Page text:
With roughly half of Brea’s voters using absentee ballots, likely the die was cast for this election weeks ago. Typically, once the first results are released Tuesday evening, there are rarely any surprises. Some slight incremental differences are inevitable, but the leading candidates when you go to bed have generally won the election when you wake up.
A muddy, bloody campaign.
Past elections, going back at least a decade, have all had their nasty edge to them. Even non-partisan races, like City Council or School Board, will polarize voters to some extent. When issues precipitate differences of opinion, majority rule seems to resolve matters and fences are mended after the election.
The last few elections have been quite different. Widely opposing opinions have been fueled more by personality conflicts than management or policy issues. Even with testy ballot measures like the school bond or Measures T and U, arguments might have been heated but they weren’t slanderous or absent any basis in fact.
An interesting anomaly this election was the appearance of a Facebook page: Reject Negative Politics In Brea. They plateaued around 115 ‘likes’ and were obviously from the pro Murdock camp.
All went well, I suppose, until they were challenged a little and out came their claws. Blatantly false statements were made, names were called. It seems free speech applies only to that which is in synch with your opinions.
Can’t we all just get along?
Apparently not. And I will be the first to admit that my reaction to how some have conducted themselves in office has been intense.
There have been obvious back room deals that smacked of Brown Act violations, we’ve witnessed them and allowed them to fade from memory. There have been indications that some Council members lack any sort of ethical or moral compass, misusing public funds for unnecessary foreign travel, retroactive votes to cover up procedural blunders, and a perpetual disregard for public opinion.
How can this sort of behavior not tick you off? These arrogant, self-aggrandizing narcissists, these wannabe career politicians, have turned what should have been an intellectual endeavor into an emotionally charged popularity contest. Is that how we should elect leaders? Are elections reduced to selecting the lesser of all evils?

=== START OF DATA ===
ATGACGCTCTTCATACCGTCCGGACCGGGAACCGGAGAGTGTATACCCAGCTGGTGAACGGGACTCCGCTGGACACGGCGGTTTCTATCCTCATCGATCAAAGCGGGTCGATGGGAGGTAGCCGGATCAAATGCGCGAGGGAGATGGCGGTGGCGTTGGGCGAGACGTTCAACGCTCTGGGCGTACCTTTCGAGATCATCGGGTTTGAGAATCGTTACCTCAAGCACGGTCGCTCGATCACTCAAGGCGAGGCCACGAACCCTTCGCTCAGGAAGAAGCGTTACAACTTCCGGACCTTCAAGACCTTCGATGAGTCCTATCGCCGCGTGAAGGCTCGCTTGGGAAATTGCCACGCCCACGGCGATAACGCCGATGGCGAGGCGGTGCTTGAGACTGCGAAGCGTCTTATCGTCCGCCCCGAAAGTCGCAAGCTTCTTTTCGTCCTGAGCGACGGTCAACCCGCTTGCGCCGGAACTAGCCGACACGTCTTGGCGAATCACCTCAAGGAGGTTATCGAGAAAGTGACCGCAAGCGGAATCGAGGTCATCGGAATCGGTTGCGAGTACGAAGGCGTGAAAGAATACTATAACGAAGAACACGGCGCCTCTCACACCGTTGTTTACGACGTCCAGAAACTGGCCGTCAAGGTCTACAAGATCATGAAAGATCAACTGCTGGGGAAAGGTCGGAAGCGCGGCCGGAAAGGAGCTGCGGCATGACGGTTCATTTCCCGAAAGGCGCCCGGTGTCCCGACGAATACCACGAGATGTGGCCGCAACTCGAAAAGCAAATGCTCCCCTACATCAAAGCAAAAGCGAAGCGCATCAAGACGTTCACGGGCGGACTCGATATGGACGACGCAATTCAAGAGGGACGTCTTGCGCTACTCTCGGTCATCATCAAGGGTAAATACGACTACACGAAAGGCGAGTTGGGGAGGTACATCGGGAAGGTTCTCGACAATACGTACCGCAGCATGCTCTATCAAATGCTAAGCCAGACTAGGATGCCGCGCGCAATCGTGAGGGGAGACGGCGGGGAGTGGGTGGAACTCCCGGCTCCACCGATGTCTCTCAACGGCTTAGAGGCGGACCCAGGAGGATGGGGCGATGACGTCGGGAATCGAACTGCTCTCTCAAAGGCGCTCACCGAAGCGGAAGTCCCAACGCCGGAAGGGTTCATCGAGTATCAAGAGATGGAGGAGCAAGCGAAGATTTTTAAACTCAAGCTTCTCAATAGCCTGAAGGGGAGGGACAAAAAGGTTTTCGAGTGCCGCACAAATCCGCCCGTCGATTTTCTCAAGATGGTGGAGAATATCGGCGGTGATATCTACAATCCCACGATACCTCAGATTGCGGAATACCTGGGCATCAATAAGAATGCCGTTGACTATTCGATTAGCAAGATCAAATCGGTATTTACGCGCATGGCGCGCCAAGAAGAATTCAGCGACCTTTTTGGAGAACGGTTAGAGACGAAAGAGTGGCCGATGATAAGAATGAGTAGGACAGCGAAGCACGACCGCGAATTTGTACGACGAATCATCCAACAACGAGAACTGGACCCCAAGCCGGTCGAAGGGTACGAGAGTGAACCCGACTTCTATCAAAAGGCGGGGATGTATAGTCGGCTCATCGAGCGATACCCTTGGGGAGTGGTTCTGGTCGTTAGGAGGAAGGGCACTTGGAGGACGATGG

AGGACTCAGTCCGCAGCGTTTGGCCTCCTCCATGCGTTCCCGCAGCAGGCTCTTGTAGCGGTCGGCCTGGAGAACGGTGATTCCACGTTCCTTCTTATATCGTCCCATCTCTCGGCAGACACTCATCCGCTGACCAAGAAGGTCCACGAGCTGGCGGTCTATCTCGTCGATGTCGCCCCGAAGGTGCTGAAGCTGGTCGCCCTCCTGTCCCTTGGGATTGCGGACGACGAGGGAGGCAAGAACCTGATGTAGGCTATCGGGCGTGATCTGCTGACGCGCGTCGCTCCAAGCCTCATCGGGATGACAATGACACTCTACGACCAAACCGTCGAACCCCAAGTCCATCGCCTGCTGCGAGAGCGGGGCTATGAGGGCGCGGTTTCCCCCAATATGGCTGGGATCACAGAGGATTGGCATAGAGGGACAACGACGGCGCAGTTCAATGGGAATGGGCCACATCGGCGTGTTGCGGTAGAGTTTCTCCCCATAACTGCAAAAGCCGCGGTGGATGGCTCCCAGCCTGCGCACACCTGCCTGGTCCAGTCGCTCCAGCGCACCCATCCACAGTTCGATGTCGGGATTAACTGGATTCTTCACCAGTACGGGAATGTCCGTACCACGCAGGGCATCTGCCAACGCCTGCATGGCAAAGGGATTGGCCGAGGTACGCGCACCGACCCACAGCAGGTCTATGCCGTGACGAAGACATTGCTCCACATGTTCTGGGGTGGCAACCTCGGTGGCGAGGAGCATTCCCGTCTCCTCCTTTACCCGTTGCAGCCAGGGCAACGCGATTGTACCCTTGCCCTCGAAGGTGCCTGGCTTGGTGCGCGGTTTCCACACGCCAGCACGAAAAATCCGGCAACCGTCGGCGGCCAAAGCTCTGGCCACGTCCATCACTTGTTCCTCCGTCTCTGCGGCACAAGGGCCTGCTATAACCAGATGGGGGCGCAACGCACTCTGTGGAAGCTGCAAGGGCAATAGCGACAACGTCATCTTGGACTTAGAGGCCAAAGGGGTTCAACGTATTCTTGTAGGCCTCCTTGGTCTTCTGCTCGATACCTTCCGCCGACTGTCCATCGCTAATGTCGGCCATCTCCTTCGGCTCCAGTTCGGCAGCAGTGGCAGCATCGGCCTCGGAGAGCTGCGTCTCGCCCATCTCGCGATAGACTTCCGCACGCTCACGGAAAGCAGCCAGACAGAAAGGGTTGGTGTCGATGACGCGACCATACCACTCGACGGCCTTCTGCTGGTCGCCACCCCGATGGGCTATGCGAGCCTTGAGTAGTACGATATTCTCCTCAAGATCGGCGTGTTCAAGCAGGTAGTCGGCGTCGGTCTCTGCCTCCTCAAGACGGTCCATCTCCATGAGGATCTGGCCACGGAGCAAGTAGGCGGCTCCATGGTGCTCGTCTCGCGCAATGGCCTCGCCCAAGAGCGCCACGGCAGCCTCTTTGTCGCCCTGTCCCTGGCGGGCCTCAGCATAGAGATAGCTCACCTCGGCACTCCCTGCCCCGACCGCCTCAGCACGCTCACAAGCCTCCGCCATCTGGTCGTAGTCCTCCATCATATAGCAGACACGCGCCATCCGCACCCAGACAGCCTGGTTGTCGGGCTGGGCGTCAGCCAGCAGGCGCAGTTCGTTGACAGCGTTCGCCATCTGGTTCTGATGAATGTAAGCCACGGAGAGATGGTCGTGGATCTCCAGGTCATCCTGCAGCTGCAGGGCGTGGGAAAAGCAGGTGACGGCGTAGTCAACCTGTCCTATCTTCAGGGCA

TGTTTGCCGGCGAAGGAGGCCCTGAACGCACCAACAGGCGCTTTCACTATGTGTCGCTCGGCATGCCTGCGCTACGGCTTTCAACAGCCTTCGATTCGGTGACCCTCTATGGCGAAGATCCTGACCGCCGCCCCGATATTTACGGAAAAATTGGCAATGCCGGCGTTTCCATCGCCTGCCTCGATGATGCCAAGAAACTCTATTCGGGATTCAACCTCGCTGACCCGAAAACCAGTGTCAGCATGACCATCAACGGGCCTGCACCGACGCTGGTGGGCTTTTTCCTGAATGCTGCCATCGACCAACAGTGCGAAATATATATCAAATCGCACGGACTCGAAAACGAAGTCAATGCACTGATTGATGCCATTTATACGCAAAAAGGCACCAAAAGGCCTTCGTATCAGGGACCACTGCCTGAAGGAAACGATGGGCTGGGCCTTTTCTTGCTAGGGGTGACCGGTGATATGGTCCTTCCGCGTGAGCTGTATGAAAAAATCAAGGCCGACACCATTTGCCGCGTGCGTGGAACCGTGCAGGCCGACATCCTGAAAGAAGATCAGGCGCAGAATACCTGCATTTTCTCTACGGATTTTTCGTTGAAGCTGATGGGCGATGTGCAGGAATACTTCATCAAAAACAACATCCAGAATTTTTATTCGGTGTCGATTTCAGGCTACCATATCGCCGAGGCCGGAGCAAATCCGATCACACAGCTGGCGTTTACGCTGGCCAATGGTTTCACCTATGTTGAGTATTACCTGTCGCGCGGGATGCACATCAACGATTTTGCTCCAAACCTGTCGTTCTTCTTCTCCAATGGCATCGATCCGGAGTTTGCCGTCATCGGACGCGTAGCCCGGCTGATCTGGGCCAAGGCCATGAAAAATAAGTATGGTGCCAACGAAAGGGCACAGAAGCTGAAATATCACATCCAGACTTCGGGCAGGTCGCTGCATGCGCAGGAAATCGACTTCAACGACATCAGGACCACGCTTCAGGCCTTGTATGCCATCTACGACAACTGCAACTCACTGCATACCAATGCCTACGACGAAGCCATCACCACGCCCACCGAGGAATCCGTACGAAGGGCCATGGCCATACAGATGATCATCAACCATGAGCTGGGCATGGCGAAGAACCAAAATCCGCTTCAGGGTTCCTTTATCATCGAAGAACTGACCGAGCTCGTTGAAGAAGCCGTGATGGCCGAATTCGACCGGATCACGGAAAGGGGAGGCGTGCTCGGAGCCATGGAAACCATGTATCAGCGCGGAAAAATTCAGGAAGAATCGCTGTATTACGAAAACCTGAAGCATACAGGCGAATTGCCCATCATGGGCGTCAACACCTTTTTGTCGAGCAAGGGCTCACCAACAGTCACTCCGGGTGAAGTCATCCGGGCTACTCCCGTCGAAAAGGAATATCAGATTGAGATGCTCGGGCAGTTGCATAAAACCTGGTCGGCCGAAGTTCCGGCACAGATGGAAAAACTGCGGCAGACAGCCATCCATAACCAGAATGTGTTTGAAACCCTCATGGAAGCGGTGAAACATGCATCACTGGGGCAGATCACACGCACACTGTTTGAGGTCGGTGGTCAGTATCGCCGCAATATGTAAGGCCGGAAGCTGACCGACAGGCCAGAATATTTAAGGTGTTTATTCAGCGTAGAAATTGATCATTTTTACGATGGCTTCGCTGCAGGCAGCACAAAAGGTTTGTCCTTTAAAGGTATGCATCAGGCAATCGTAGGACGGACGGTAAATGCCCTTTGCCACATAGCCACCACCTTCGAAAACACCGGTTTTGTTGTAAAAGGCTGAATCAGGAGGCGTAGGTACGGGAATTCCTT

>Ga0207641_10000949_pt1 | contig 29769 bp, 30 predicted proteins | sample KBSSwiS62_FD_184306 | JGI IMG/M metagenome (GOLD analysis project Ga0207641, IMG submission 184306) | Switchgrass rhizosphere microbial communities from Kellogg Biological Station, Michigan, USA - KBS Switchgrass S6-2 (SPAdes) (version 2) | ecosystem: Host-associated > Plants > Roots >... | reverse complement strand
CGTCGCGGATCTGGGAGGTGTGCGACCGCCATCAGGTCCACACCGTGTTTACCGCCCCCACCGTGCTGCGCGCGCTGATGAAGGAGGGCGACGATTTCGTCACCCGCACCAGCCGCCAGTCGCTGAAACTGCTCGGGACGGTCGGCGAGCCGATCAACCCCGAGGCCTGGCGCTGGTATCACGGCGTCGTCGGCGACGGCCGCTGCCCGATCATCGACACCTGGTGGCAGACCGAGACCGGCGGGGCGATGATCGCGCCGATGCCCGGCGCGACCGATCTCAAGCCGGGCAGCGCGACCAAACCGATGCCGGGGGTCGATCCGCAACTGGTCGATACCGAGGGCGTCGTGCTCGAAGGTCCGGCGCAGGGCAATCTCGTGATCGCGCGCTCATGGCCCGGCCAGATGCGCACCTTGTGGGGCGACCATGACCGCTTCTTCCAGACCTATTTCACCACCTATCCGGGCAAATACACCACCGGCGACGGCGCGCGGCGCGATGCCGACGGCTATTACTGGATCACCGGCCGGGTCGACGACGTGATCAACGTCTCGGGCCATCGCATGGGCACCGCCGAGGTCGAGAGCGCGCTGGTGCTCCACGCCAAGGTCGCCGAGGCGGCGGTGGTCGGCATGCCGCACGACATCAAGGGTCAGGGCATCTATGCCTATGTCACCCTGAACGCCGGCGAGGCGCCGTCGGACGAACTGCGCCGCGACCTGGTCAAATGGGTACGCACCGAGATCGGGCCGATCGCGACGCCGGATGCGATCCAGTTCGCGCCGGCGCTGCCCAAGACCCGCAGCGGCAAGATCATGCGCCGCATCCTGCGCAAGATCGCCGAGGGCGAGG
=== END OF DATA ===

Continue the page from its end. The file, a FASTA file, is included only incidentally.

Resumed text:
Separating the wheat from the chaff.
First, let’s ban all campaign signage. From candidates, PACs, activists, fans and friends and political parties. They’ve become little more than visual blight contaminating our community for months. Instead of relying on signs to remind people of who you are, try doing something worth remembering.
Next, put a cap on campaign expenditures. Ron Garcia spent around $40,000 to narrowly win a second term. For what? What has he really accomplished over the last four years? What was in it for him worthy that expense?
Roy Moore spent half that to win four elections! Four! Why are this year’s candidates pouring small fortunes into their campaigns?
Hats off by the way to Brea’s Firefighter’s Association and Police Officer’s Association who focused their bankrolls and energy back into the community via public service instead of backing candidates who, after getting elected, never did squat for them anyway.
Put a lid on spending.
Cap expenditures at $7,500 and pray the balance will trickle it’s way into the numerous local charities that desperately need the support.
Seventy-five hundred bucks is enough to cover one postcard mailer and a fairly robust social media effort. We can ‘like’ whomever we wish and our mailboxes would not be stuffed with electioneering crap we neither need nor want.
Limiting candidates to one mailer would restrict space enough to focus text on what’s true… eliminating the unsupportable litany of accomplishments and endless list of political endorsements from officials whose judgement is suspect to begin with.
Pretty simple solution I think. No signs or banners. None. Zip. Nada. One mailer, period. Oh yeah, no buttons, book bags, ball caps, candy bars, koozies or trinkets and trash.
Candidate forums, neighborhood meet-n-greets and weekend walks… take it to the people. Engage with the public you hope to serve. Attend all the Council meetings you can, but stay away from that podium. That’s our place to address Council, not your soapbox to show off.
When invited to a public forum or neighborhood meeting, show up!
If you don’t care enough to connect with your constituents before the election, we’ll assume you would just phone it in after elected. Epic fail. Why waste your time and ours running in the first place?
So, what’s left?
Are you registered to vote? Do you give a rip or are you just soaking up this great place to live, work and play with little interest in why it even exists in the first place? Brea didn’t suddenly appear at the entrance to the canyon like some Emerald City.
A lot of pretty dedicated folks, many coming from Brea’s business community (the ones being chastised today for contributing to campaigns), built this place through hard work and personal sacrifice.
Somewhere along the way Brea slipped off the rails.
If you’re relying on Council and City Staff to put things back on track… you may be in for a rude awakening. They don’t share the same vision, get along with each other or have any interest in how you think this place ought to run.
It’s up to you to reboot things. That’s what gave impetus to the idea of Clean Sweep. Your votes are the broom. If you don’t vote, don’t complain later.